When he founded the World Wide Web Consortium in 1994, he did so with the objective to ensure that the Web stayed accessible. And it appears he’s succeeded: As Kate Milbury said in our lecture yesterday, the internet is still not completely commodified by business or controlled by government (personal communication, April 30, 2012). Times Magazine has named his as one of the greatest minds of the last century, saying “Unlike so many of the inventions that have moved the world, this one was truly the work of one man…the World Wide Web is Berners-Lee’s alone. He designed it. He loosed it on the world. And he more than anyone else has fought to keep it open, non-proprietary, and free…It’s hard to overstate the impact of the global system he created. It’s almost Gutenbergian. He took a powerful communications system that only the elite could use and turned it into a mass medium” (http://www.w3.org/People/Berners-Lee/Weaving/Overview.html, March 17, 1999).

Berners-Lee Looking into the Future from the Vantage of 1999

Berners-Lee raises questions about the future of the internet in the article and points out dangers that he saw at the time. Interestingly, I don’t believe that thirteen years later, his questions have been fully answered or his concerns wholly put to bed.

He said at the time that fragmentation of the web could still occur and we continue to see barriers put up by companies like Amazon with their proprietary Kindle e-books, Apple with its tethering and refusal to allow Flash, and sites that slow down access to competitors, for example. All of these are barriers to the seamless flow of information.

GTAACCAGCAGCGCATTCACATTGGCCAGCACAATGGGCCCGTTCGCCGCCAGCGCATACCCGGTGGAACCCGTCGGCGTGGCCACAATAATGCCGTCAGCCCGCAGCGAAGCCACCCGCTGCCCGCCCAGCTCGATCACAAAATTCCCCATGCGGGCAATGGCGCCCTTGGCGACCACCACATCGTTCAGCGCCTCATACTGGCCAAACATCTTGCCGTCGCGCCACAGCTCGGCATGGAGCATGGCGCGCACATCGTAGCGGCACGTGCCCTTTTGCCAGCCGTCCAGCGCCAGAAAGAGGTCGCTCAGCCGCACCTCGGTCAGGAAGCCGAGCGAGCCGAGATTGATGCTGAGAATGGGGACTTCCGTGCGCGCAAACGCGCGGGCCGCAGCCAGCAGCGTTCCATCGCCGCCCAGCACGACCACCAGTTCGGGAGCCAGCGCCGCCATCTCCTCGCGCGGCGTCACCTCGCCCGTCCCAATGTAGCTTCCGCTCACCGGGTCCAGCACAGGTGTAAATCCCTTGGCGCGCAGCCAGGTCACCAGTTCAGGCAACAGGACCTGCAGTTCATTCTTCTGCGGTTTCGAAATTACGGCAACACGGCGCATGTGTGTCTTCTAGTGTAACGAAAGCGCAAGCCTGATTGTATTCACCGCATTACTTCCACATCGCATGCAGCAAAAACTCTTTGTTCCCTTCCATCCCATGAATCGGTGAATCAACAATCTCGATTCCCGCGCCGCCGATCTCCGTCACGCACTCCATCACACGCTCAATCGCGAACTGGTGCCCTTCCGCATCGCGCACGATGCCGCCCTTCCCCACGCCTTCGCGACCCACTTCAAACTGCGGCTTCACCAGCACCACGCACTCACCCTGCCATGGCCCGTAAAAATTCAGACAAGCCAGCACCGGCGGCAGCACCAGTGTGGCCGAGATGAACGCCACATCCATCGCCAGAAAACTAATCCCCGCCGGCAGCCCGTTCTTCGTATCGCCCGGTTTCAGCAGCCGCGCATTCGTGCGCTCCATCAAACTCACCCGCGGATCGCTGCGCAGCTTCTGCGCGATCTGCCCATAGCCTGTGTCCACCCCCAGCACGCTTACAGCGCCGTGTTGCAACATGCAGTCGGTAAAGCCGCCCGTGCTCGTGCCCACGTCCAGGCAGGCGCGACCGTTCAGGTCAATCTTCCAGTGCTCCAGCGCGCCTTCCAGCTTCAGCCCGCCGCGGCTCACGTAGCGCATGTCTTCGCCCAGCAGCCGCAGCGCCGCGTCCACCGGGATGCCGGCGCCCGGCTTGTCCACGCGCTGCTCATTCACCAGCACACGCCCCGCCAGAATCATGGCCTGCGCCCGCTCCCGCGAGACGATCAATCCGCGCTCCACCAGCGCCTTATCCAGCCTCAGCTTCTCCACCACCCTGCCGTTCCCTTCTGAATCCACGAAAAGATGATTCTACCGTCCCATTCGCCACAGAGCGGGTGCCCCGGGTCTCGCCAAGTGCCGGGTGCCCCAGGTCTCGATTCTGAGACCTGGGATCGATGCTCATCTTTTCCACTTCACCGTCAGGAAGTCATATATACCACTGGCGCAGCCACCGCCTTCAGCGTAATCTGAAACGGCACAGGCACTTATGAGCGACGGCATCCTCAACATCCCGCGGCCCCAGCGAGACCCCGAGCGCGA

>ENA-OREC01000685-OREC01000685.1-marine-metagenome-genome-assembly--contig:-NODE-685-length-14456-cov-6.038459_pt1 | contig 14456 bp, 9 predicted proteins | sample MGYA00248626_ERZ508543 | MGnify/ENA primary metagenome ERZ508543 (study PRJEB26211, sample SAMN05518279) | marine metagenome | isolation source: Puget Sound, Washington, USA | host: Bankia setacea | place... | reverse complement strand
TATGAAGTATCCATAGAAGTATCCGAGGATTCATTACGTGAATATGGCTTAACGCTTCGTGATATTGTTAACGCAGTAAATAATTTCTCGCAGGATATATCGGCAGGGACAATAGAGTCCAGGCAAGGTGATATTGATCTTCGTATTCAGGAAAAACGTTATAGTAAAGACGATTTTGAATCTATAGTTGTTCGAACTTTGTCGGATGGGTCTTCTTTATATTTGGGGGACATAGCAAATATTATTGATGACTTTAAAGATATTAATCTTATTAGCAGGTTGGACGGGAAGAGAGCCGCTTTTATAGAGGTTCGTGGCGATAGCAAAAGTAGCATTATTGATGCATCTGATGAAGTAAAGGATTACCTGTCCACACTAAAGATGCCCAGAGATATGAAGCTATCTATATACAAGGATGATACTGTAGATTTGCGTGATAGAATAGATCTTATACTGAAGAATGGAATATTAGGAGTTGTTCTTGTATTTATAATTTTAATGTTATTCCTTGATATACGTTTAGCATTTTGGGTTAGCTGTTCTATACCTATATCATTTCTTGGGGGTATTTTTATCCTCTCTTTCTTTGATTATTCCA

In a way, these also seem to be creating the condition he warned about where use would be inhibited by the requirement to “use this software” or “you must get a particular piece of hardware in order to follow this link” (Oakes, 1999, para. 21). For example, I tried to link to information on Chris Oakes housed on LinkedIn, but the program changed the URL from Oakes address on their site to my login page. Another example is copyright being used as a way to inhibit creativity and control what in the web world seems like fair use.

The comment is made as well that applications at the time were built “fairly thinly on the web”. In 1999, the dotcom bubble had yet to burst and it was almost five years before the term Web 2.0 was coined to describe the evolution of the internet to being a platform built around services and not packaged software, participation, software that was designed for more than a single device and a way of ‘harnessing collective intelligence (O’Reilly, T., 2005). So it was a fair observation and we see now how the applications have been integrated deeply into the idea of the internet.

Berners-Lee hasn’t stopped thinking about where the web is going. In an interview linked off of http://www.readwriteweb.com/archives/understanding_the_new_web_era_web_30_linked_data_s.php by Richard MacManus, he’s quoted as saying: